Jon Pineda is an American poet, memoirist, and novelist.
- Once I wrote poems, I found that I was able to piece together individual moments that would, I’d hoped, sometimes compound. The line was the most important thing to me—that and the music it produced.
- On how poetry writing eventually led to short stories and other works in “A Poet’s Novel: Jon Pineda talks LET’S NO ONE GET HURT” in Booklist Reader (2018 Mar 22)
- I think it’s relative to the story you’re writing. Some novels are filled with summary and some are filled with scenes. Others are a beautiful, confusing mix, of course. Ultimately, I wanted to write a novel that I’d want to read later.
- On choosing a story writing method in “7 QUESTIONS WITH JON PINEDA” in Hyphen Magazine (2018 Jun 7)
- Fiction is something that I've always wanted to write. I think that I give myself a break when I write fiction. And that's not to take anything away from people that write fiction, because I know that it's just as taxing, and there's so much involved with that. But for me, I write poems because I have to, and I write stories because I want to. When I'm writing stories, I tend to write stories when, like right now, I'm writing a lot of stories because I'm trying to get away from this collection of poems. It's just killing me. But, that's kind of what it is for me.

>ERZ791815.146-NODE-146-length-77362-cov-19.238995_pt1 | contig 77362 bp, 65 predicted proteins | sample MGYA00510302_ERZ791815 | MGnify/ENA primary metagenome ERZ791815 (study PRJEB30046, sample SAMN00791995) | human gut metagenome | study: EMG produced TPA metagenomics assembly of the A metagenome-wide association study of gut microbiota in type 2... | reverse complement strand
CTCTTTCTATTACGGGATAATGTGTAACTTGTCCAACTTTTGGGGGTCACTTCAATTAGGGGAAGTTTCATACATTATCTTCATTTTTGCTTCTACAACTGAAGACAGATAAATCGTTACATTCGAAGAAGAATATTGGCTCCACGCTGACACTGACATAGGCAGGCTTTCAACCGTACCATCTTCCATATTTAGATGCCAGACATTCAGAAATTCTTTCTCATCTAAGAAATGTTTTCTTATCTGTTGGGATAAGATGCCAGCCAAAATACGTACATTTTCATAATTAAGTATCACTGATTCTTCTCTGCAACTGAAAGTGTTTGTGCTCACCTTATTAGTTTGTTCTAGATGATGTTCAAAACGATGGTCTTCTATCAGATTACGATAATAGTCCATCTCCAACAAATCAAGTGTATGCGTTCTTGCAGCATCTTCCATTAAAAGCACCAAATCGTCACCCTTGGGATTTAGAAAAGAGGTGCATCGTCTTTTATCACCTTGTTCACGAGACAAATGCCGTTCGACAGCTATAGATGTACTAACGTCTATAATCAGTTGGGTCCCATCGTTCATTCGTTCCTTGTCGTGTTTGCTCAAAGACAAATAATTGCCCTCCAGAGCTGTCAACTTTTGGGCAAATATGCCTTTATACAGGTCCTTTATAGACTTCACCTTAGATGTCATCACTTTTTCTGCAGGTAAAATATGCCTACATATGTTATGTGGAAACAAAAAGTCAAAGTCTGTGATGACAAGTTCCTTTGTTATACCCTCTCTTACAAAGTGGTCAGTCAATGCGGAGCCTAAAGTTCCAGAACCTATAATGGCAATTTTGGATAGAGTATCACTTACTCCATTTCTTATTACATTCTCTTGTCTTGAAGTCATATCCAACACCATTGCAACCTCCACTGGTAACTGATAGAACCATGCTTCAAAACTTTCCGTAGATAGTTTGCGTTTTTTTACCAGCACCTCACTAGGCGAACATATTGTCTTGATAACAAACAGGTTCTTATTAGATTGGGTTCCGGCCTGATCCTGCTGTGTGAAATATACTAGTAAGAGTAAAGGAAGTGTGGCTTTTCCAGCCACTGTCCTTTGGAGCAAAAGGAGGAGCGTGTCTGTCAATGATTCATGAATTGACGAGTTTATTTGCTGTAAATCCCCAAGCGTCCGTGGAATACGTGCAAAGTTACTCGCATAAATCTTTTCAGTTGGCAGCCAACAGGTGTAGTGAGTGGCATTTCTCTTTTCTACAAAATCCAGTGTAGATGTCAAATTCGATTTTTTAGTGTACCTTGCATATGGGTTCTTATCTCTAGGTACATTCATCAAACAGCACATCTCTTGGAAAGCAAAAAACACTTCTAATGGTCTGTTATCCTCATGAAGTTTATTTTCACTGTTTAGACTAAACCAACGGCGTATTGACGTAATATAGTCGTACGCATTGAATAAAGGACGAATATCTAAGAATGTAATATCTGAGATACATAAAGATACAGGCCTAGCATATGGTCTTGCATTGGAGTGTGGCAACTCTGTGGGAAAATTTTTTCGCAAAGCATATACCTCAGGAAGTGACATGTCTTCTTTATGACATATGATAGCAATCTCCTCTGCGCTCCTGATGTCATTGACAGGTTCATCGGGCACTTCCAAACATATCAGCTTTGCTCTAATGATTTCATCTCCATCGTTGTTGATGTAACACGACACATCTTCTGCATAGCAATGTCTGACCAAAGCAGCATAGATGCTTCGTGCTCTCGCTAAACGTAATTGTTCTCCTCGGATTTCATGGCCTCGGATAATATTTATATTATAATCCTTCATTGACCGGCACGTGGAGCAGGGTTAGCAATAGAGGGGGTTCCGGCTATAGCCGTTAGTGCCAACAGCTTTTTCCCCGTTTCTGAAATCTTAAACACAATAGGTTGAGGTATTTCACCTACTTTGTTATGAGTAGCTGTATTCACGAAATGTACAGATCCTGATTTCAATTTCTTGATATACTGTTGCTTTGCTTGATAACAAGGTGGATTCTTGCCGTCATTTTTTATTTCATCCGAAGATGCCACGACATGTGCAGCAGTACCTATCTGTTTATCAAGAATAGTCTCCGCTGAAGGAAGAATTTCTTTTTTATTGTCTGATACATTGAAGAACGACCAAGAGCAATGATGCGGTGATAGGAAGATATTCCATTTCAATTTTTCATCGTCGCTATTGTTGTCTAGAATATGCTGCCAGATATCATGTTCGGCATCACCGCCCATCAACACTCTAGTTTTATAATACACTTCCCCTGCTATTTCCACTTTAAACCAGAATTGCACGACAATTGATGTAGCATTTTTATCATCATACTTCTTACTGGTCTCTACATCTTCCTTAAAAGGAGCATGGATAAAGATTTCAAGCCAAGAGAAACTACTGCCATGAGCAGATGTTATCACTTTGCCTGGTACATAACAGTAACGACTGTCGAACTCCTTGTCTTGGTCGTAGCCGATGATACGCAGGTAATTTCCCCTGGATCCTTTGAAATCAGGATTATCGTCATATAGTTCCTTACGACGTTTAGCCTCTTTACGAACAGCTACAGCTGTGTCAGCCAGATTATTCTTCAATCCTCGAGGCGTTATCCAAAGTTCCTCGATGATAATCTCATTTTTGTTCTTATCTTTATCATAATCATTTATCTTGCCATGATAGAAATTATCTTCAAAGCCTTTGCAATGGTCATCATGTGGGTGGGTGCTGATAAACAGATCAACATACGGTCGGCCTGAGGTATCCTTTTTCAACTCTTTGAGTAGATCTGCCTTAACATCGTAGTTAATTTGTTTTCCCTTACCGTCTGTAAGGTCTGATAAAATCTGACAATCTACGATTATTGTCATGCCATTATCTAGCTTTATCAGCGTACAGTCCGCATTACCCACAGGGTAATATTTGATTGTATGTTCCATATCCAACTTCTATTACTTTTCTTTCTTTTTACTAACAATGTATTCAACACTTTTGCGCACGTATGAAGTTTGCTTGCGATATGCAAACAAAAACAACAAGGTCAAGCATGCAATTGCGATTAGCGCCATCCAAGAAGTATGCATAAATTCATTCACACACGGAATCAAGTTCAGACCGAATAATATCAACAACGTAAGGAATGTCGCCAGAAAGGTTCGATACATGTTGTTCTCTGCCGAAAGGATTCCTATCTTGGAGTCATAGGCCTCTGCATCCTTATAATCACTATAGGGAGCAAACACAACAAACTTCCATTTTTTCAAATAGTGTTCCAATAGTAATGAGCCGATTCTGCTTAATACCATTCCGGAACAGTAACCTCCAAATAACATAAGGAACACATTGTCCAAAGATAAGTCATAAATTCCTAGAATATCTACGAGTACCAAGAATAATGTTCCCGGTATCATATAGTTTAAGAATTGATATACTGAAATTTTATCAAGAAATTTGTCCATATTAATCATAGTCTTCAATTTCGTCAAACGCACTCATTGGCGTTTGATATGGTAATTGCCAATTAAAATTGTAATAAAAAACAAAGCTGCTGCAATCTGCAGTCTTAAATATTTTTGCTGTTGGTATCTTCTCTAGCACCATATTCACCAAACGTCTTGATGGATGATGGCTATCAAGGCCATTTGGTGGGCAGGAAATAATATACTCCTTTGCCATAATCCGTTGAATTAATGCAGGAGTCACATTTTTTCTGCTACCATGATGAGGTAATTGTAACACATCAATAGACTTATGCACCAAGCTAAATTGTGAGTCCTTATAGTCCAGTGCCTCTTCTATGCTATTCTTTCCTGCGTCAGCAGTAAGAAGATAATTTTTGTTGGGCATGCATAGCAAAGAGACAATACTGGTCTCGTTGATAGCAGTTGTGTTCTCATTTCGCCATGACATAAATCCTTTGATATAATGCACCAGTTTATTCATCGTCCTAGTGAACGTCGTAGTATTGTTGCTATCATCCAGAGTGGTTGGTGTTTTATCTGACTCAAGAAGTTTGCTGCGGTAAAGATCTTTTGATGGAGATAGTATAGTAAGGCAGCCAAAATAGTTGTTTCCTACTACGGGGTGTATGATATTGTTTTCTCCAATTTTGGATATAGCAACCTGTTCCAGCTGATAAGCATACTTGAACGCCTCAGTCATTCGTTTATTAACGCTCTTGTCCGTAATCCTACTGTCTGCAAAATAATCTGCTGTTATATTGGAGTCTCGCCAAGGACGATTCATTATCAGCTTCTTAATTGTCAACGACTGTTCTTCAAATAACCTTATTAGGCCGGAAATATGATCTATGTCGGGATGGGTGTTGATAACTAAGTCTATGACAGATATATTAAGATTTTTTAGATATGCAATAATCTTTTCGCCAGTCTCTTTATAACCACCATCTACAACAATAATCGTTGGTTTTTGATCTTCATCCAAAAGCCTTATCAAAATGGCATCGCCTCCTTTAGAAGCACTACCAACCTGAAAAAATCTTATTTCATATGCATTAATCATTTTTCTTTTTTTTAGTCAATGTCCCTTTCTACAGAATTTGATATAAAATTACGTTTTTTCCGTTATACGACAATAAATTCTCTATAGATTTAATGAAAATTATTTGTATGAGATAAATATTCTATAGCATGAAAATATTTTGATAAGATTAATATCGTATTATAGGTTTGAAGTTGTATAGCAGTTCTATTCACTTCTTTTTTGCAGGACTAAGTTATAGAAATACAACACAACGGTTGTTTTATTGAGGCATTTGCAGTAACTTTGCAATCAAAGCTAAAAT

- On fiction versus poetry writing in “AN INTERVIEW WITH JON PINEDA” in Blackbird (2004 Jun 17)
- The setting, with all of its contradictions, is crucial. The land provides a deceptive promise of freedom, yet also presents itself as a burden. I’m drawn to these contradictions. They feed the emotional intensity of the novel…
- On placing his characters on a stretch of land in “Coming of Age With a Dog Named Marianne Moore” in the Chicago Review of Books (2018 Jun 1)